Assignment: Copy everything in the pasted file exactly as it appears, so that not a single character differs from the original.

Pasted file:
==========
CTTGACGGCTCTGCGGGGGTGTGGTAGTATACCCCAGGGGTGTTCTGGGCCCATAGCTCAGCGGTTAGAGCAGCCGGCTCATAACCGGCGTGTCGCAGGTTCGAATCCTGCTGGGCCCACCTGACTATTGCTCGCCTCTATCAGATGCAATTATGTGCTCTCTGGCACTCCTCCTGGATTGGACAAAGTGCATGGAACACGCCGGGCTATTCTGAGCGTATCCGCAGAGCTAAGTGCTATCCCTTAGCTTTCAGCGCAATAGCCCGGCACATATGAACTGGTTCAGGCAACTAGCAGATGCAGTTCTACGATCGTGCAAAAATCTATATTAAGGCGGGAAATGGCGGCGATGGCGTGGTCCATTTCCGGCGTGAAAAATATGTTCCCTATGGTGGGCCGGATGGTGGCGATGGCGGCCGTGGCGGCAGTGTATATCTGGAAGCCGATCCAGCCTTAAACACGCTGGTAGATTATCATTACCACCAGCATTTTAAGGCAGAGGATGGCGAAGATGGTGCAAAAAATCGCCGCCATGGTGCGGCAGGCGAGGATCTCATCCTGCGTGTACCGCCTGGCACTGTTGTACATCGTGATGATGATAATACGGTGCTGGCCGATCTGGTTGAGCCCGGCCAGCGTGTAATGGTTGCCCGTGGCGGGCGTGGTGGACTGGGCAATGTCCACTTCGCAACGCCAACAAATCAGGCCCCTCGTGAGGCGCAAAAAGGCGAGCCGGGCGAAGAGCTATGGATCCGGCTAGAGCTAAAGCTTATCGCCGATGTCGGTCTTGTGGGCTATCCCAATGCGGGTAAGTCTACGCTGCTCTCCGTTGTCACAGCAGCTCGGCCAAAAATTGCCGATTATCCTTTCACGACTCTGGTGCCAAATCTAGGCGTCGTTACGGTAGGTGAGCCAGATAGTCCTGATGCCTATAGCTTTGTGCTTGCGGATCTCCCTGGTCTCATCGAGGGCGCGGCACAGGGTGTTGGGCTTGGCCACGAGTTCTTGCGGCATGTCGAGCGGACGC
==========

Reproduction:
CTTGACGGCTCTGCGGGGGTGTGGTAGTATACCCCAGGGGTGTTCTGGGCCCATAGCTCAGCGGTTAGAGCAGCCGGCTCATAACCGGCGTGTCGCAGGTTCGAATCCTGCTGGGCCCACCTGACTATTGCTCGCCTCTATCAGATGCAATTATGTGCTCTCTGGCACTCCTCCTGGATTGGACAAAGTGCATGGAACACGCCGGGCTATTCTGAGCGTATCCGCAGAGCTAAGTGCTATCCCTTAGCTTTCAGCGCAATAGCCCGGCACATATGAACTGGTTCAGGCAACTAGCAGATGCAGTTCTACGATCGTGCAAAAATCTATATTAAGGCGGGAAATGGCGGCGATGGCGTGGTCCATTTCCGGCGTGAAAAATATGTTCCCTATGGTGGGCCGGATGGTGGCGATGGCGGCCGTGGCGGCAGTGTATATCTGGAAGCCGATCCAGCCTTAAACACGCTGGTAGATTATCATTACCACCAGCATTTTAAGGCAGAGGATGGCGAAGATGGTGCAAAAAATCGCCGCCATGGTGCGGCAGGCGAGGATCTCATCCTGCGTGTACCGCCTGGCACTGTTGTACATCGTGATGATGATAATACGGTGCTGGCCGATCTGGTTGAGCCCGGCCAGCGTGTAATGGTTGCCCGTGGCGGGCGTGGTGGACTGGGCAATGTCCACTTCGCAACGCCAACAAATCAGGCCCCTCGTGAGGCGCAAAAAGGCGAGCCGGGCGAAGAGCTATGGATCCGGCTAGAGCTAAAGCTTATCGCCGATGTCGGTCTTGTGGGCTATCCCAATGCGGGTAAGTCTACGCTGCTCTCCGTTGTCACAGCAGCTCGGCCAAAAATTGCCGATTATCCTTTCACGACTCTGGTGCCAAATCTAGGCGTCGTTACGGTAGGTGAGCCAGATAGTCCTGATGCCTATAGCTTTGTGCTTGCGGATCTCCCTGGTCTCATCGAGGGCGCGGCACAGGGTGTTGGGCTTGGCCACGAGTTCTTGCGGCATGTCGAGCGGACGC